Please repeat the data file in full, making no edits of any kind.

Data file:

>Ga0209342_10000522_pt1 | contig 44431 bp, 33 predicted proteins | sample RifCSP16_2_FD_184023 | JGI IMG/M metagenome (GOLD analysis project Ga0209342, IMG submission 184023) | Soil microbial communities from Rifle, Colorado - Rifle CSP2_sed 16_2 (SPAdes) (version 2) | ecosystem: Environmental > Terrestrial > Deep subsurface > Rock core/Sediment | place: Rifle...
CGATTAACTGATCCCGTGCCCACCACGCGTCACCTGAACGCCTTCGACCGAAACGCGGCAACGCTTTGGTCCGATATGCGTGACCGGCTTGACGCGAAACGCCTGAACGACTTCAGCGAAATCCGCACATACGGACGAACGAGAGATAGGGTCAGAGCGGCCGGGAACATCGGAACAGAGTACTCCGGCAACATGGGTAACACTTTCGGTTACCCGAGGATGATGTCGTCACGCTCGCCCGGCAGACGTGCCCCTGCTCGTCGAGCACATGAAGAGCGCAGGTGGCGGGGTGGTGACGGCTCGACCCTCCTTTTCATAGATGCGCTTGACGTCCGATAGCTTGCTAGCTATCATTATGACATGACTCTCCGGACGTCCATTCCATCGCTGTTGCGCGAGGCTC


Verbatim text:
>Ga0209342_10000522_pt1 | contig 44431 bp, 33 predicted proteins | sample RifCSP16_2_FD_184023 | JGI IMG/M metagenome (GOLD analysis project Ga0209342, IMG submission 184023) | Soil microbial communities from Rifle, Colorado - Rifle CSP2_sed 16_2 (SPAdes) (version 2) | ecosystem: Environmental > Terrestrial > Deep subsurface > Rock core/Sediment | place: Rifle...
CGATTAACTGATCCCGTGCCCACCACGCGTCACCTGAACGCCTTCGACCGAAACGCGGCAACGCTTTGGTCCGATATGCGTGACCGGCTTGACGCGAAACGCCTGAACGACTTCAGCGAAATCCGCACATACGGACGAACGAGAGATAGGGTCAGAGCGGCCGGGAACATCGGAACAGAGTACTCCGGCAACATGGGTAACACTTTCGGTTACCCGAGGATGATGTCGTCACGCTCGCCCGGCAGACGTGCCCCTGCTCGTCGAGCACATGAAGAGCGCAGGTGGCGGGGTGGTGACGGCTCGACCCTCCTTTTCATAGATGCGCTTGACGTCCGATAGCTTGCTAGCTATCATTATGACATGACTCTCCGGACGTCCATTCCATCGCTGTTGCGCGAGGCTC